A long time ago in game far far away I taught a spaceship's laser turret script to compare the closing rate of a target with it's total speed to guesstimate relative lateral movement of the target. Something with a low lateral movement was coming or going more or less in a straight line. These required the smallest "lead" adjustment and the gunnery accuracy was immensely better. As a result the script "figured out" to shoot at the fighters that were doing nice, straight attack runs, convincing them to abort said attack runs (to evade) and vastly improving the defensive value of a technically purely offensive system. The ships ended up taking like 30-50% fewer hits.

With only comparing two integers the script got a lot smarter. Doing "real" 3D math would have been more awesome but the result was already somewhat distressing when the player was piloting said fighter craft. =P

Wasn't in my design but the script figured it would be a good idea. =)

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When every situation has a fixed, scripted response, the challenge is to maintain the resulting monster of a script.

I far more prefer an AI that weighs situations. (however coarse or compartmented it's picture may be)

These are more likely to positively surprise you by behaving in a way that looks smart...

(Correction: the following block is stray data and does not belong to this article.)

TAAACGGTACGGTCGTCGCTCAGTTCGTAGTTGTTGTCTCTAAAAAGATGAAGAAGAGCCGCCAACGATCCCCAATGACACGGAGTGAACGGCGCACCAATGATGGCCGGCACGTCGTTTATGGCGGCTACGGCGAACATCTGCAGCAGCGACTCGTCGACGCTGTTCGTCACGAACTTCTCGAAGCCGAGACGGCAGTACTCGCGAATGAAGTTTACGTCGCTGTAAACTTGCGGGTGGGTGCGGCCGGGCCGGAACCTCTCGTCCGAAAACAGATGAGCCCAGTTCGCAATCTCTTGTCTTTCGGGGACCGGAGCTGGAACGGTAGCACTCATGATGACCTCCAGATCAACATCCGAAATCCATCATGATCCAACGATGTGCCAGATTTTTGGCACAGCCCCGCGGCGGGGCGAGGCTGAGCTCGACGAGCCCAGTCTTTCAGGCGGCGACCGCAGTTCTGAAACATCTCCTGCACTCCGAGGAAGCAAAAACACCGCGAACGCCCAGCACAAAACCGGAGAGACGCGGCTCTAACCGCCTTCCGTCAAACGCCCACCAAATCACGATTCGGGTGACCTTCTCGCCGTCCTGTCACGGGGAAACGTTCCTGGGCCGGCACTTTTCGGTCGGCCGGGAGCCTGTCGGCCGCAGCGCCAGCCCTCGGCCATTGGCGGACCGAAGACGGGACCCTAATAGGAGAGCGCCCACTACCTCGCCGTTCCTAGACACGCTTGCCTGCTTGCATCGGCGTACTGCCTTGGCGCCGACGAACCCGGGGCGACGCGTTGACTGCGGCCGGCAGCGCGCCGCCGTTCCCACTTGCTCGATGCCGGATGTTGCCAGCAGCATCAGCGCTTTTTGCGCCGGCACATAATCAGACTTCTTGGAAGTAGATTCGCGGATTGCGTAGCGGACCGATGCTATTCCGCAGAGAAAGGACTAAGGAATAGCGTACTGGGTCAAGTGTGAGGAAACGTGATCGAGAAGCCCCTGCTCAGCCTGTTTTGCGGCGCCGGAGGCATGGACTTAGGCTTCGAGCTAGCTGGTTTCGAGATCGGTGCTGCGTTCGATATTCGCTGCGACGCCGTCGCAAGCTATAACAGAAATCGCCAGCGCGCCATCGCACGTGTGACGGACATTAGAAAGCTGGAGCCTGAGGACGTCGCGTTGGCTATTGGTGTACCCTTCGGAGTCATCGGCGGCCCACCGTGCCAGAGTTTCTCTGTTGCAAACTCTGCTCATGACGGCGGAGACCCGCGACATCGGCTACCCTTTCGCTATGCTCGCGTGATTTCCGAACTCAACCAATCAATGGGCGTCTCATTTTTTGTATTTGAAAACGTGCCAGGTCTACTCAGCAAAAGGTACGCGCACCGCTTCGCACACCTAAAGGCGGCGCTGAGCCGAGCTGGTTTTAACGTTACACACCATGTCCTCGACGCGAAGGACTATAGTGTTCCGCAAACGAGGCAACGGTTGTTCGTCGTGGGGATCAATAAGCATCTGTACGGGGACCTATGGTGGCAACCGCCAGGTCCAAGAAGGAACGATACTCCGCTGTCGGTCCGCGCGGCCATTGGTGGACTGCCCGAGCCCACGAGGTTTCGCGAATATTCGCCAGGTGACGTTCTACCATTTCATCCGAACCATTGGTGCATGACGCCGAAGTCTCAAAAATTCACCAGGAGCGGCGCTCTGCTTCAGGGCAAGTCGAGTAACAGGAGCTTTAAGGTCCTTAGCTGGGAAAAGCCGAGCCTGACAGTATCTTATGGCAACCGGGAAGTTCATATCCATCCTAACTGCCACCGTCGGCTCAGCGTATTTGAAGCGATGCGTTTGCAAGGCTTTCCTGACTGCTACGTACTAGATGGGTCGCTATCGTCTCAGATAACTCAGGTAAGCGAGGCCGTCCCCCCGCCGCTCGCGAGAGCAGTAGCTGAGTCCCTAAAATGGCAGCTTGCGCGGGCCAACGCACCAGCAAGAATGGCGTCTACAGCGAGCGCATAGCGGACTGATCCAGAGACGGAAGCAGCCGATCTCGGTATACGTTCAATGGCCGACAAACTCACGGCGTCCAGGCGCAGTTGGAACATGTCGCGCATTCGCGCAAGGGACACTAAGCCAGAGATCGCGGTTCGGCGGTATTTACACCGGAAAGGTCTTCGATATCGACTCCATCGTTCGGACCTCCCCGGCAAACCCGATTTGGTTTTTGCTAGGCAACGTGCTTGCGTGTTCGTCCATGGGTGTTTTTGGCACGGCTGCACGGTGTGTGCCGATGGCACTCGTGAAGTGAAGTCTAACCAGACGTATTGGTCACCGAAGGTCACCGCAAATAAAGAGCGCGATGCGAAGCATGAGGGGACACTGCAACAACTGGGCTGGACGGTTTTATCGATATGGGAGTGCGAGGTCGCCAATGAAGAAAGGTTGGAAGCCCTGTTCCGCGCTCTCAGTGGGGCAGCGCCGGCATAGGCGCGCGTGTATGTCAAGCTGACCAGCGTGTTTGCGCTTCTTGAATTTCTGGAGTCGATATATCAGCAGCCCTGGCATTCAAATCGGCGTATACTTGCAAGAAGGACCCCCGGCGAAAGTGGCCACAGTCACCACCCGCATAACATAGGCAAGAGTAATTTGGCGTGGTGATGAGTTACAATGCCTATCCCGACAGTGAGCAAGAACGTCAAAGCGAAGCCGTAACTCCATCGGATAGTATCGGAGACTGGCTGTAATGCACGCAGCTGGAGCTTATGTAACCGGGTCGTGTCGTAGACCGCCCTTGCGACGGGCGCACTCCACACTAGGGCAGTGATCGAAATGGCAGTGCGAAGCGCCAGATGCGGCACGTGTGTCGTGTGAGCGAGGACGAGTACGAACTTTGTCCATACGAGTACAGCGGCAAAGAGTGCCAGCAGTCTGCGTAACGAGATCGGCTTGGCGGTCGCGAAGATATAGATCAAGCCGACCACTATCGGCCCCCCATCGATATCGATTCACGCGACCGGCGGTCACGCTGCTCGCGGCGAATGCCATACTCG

Exactly. Using weighting routines is the way to go. They actually ARE smart (not just look smart.) The AI we did was capable of defeating even it's creators (us) about 50% of the time. You'll notice that his movement routines are going to weighted. This is very promising. If the weighting factors can be modded the AI can be fine tuned too.

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Hi! Welcome to the forum!

Please, make the civilians smarter. They don't need to run to the dropship, at least make them find cover and get prone, doesn't run towards the aliens at least, or the UFO, or towards fire.. Comon sense decisions.

Now, for the aliens "cheating" part, I don't have a problem with the aliens knowing where your soldiers are. Come on, their technology is light years ahead of us, they certainly would have some kind of device to scan the area for signs of lifeforms. Even the humans have something like this, like thermal vision and stuff...